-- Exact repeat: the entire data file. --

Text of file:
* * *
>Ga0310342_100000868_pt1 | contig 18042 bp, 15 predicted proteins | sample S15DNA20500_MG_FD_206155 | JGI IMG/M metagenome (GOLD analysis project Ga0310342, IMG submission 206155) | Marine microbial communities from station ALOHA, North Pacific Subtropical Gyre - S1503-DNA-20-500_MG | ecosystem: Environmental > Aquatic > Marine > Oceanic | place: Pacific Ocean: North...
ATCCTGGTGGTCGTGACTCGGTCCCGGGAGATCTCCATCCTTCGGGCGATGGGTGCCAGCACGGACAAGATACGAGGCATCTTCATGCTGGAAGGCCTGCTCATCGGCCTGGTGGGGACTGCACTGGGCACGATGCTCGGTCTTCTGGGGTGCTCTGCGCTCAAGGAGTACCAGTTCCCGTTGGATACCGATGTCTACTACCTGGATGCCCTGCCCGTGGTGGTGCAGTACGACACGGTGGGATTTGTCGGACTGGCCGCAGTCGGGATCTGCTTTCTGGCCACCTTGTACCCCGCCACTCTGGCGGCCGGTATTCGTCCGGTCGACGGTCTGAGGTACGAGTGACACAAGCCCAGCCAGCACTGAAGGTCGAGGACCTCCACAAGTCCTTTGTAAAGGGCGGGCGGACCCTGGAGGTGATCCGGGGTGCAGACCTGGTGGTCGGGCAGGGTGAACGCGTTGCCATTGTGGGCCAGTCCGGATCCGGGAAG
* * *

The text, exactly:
>Ga0310342_100000868_pt1 | contig 18042 bp, 15 predicted proteins | sample S15DNA20500_MG_FD_206155 | JGI IMG/M metagenome (GOLD analysis project Ga0310342, IMG submission 206155) | Marine microbial communities from station ALOHA, North Pacific Subtropical Gyre - S1503-DNA-20-500_MG | ecosystem: Environmental > Aquatic > Marine > Oceanic | place: Pacific Ocean: North...
ATCCTGGTGGTCGTGACTCGGTCCCGGGAGATCTCCATCCTTCGGGCGATGGGTGCCAGCACGGACAAGATACGAGGCATCTTCATGCTGGAAGGCCTGCTCATCGGCCTGGTGGGGACTGCACTGGGCACGATGCTCGGTCTTCTGGGGTGCTCTGCGCTCAAGGAGTACCAGTTCCCGTTGGATACCGATGTCTACTACCTGGATGCCCTGCCCGTGGTGGTGCAGTACGACACGGTGGGATTTGTCGGACTGGCCGCAGTCGGGATCTGCTTTCTGGCCACCTTGTACCCCGCCACTCTGGCGGCCGGTATTCGTCCGGTCGACGGTCTGAGGTACGAGTGACACAAGCCCAGCCAGCACTGAAGGTCGAGGACCTCCACAAGTCCTTTGTAAAGGGCGGGCGGACCCTGGAGGTGATCCGGGGTGCAGACCTGGTGGTCGGGCAGGGTGAACGCGTTGCCATTGTGGGCCAGTCCGGATCCGGGAAG